Why We Need the VINE TRAIL


Staying Sane - by Maureen Gaffney

It’s dark when I get up. It’s dark when I’m done working. If it’s not cold and rainy, there’s the fact that it’s not cold and rainy to worry about—fire danger in January? Good grief. I could get some pals, go to that nice new restaurant….oh, right, there’s a global pandemic—that restaurant is boarded up. Movie? Nope. Lecture? Poetry reading? No, and no. Gray, creeping tendrils of despondency start to move around and through my system, my blood slowly being replaced by sludge.

I can however, swing my leg over the saddle of my road bike for a quick lunch spin. I can head out for a walk, a run (okay, that’s a lie—I only run when chased). Hard as it is to motivate for anything aside from Netflix, too much Pinot, and bed, with the very first revolution of the crank I feel it. An involuntary deep breath, an involuntary release of tension. The world in front of my handlebars is already brighter. It is always thus.

The links between exercise and mental health and are well known, studied, understood. And yet, I’m always a little astounded at the visceral truth of this. I mean, I believe in science, but I can’t feel photosynthesis or a black hole. I can feel the truth of the link between mental health and exercise, and immediately no less.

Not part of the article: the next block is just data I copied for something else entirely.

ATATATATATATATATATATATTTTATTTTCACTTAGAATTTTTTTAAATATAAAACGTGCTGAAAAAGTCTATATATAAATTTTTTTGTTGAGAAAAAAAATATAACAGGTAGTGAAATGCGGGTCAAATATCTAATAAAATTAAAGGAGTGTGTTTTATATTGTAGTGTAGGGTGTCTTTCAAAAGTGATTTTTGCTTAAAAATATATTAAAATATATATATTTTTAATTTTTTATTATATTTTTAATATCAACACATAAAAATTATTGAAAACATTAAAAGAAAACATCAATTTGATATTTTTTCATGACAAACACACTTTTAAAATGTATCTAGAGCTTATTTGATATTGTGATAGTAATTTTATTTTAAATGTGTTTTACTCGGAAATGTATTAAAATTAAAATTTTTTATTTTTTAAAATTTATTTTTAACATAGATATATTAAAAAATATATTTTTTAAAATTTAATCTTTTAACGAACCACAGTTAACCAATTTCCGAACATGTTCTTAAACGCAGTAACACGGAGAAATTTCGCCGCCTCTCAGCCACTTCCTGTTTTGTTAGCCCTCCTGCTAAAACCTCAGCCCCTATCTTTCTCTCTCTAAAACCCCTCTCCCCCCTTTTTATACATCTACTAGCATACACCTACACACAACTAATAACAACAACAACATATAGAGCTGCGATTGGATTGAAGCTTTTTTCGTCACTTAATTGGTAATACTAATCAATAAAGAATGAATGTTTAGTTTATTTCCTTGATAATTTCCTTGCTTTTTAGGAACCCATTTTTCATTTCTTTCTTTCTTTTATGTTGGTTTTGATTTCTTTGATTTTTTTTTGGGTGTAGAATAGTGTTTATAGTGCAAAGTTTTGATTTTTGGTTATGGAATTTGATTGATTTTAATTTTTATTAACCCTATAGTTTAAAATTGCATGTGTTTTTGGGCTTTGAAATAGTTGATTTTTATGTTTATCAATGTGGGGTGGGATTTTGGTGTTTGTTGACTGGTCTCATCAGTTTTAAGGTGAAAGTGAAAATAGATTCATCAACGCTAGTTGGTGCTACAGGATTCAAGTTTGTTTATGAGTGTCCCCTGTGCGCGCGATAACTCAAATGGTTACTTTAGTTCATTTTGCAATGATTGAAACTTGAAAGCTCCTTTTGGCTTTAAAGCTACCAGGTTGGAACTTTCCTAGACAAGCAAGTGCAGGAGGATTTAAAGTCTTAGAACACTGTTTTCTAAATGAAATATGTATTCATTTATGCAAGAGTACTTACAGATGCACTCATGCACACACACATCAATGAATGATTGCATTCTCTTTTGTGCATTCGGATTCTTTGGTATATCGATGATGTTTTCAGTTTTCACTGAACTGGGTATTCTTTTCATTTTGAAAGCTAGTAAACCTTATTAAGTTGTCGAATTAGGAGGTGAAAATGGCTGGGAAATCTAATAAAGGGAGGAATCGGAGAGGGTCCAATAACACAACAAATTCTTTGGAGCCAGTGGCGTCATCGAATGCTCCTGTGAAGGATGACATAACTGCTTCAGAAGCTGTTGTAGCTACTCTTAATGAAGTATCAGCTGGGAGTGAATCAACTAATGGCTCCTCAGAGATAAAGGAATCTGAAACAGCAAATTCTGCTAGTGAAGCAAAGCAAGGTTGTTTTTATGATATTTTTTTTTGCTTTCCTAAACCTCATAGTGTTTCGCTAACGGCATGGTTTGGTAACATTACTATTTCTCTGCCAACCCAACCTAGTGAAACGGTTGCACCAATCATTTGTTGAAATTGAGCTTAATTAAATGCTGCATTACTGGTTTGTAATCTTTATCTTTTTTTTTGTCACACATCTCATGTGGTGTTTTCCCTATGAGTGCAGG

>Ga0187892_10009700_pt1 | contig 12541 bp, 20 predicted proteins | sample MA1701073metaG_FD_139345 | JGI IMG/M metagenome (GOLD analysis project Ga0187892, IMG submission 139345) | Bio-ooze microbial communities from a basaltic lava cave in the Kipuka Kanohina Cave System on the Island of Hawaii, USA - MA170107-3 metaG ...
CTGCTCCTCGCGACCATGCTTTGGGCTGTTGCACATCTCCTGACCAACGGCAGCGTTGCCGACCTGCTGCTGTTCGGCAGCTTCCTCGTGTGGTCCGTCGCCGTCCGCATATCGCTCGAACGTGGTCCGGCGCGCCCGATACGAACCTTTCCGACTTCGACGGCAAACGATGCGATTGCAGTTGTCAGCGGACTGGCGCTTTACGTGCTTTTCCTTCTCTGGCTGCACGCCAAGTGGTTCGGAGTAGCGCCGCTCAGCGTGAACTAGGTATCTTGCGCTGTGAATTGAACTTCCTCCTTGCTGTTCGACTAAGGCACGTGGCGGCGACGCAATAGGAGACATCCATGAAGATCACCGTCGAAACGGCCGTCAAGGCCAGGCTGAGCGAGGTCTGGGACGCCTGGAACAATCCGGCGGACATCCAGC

The Mayo Clinic website states the following regarding mental health and exercise:

“Doing 30 minutes or more of exercise a day for three to five days a week may significantly improve depression or anxiety symptoms. But smaller amounts of physical activity — as little as 10 to 15 minutes at a time — may make a difference. It may take less time exercising to improve your mood when you do more-vigorous activities, such as running or bicycling.” 

And there are the benefits to one’s physical health that come along for the ride: lower blood pressure, reduced risk of diabetes, even arthritis. And let’s face it, the loss of even 4-6 pounds makes you feel better about yourself even if that wasn’t the main goal. Pretty soon the riding/walking (ugh, running…) make you feel so much better you want to ride/walk/run even more, then you lose a few more pounds, then a positive feedback loop becomes established. The only downside is that now you are so happy and so annoying you need a whole new set of friends.

Given where this piece is appearing, you knew it wouldn’t be too long before the connection to the Napa Valley Vine Trail was made. That a trail reserved for walking and cycling parallels the main route through the Valley—in both existing and soon-to-be-existing segments—means that easy access to mental and physical health benefits is nearby, just waiting to send you along a path of improved health. In fact, I’m so inspired I might just go for a run.